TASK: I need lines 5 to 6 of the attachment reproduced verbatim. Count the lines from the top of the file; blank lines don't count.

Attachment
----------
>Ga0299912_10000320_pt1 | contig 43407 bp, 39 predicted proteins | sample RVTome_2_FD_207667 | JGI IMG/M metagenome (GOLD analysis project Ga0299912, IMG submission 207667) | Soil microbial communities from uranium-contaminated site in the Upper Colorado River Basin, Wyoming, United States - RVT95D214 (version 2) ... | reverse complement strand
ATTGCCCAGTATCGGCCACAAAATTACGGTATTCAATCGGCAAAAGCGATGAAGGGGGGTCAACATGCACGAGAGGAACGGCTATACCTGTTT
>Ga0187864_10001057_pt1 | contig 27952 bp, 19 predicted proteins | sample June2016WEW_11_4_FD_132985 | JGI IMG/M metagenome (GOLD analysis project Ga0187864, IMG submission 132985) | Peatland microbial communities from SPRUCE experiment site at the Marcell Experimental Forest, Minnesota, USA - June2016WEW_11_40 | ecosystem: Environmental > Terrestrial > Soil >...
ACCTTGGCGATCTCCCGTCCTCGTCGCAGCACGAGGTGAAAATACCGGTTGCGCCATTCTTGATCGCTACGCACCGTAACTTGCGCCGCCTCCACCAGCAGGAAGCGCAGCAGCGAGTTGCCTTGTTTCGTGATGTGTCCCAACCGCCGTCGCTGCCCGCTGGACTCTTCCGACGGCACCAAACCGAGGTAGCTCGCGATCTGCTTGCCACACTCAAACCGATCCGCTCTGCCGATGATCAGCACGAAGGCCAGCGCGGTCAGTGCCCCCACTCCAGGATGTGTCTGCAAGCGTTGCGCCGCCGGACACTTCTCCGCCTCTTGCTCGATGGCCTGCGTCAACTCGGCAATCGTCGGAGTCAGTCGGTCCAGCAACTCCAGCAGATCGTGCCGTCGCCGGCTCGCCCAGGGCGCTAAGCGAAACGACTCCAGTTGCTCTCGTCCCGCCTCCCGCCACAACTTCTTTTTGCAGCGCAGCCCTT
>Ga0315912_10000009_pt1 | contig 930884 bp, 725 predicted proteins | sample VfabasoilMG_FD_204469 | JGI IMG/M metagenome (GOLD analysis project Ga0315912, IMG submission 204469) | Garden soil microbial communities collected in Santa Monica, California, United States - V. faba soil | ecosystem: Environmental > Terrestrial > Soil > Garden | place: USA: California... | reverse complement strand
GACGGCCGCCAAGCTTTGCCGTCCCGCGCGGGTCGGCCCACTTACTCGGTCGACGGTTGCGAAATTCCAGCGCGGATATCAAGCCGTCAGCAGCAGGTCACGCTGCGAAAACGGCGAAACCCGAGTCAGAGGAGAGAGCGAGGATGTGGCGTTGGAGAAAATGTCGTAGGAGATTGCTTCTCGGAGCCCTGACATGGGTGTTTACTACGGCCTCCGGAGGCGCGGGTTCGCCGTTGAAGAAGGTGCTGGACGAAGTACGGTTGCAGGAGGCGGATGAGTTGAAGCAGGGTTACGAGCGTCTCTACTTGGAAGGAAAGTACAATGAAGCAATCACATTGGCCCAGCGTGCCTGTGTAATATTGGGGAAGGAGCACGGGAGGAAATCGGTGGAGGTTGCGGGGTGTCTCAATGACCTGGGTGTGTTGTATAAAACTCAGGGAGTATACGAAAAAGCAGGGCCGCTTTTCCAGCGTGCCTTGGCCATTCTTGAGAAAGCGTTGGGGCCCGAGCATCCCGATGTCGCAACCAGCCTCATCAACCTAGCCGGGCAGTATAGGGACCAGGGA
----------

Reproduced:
>Ga0315912_10000009_pt1 | contig 930884 bp, 725 predicted proteins | sample VfabasoilMG_FD_204469 | JGI IMG/M metagenome (GOLD analysis project Ga0315912, IMG submission 204469) | Garden soil microbial communities collected in Santa Monica, California, United States - V. faba soil | ecosystem: Environmental > Terrestrial > Soil > Garden | place: USA: California... | reverse complement strand
GACGGCCGCCAAGCTTTGCCGTCCCGCGCGGGTCGGCCCACTTACTCGGTCGACGGTTGCGAAATTCCAGCGCGGATATCAAGCCGTCAGCAGCAGGTCACGCTGCGAAAACGGCGAAACCCGAGTCAGAGGAGAGAGCGAGGATGTGGCGTTGGAGAAAATGTCGTAGGAGATTGCTTCTCGGAGCCCTGACATGGGTGTTTACTACGGCCTCCGGAGGCGCGGGTTCGCCGTTGAAGAAGGTGCTGGACGAAGTACGGTTGCAGGAGGCGGATGAGTTGAAGCAGGGTTACGAGCGTCTCTACTTGGAAGGAAAGTACAATGAAGCAATCACATTGGCCCAGCGTGCCTGTGTAATATTGGGGAAGGAGCACGGGAGGAAATCGGTGGAGGTTGCGGGGTGTCTCAATGACCTGGGTGTGTTGTATAAAACTCAGGGAGTATACGAAAAAGCAGGGCCGCTTTTCCAGCGTGCCTTGGCCATTCTTGAGAAAGCGTTGGGGCCCGAGCATCCCGATGTCGCAACCAGCCTCATCAACCTAGCCGGGCAGTATAGGGACCAGGGA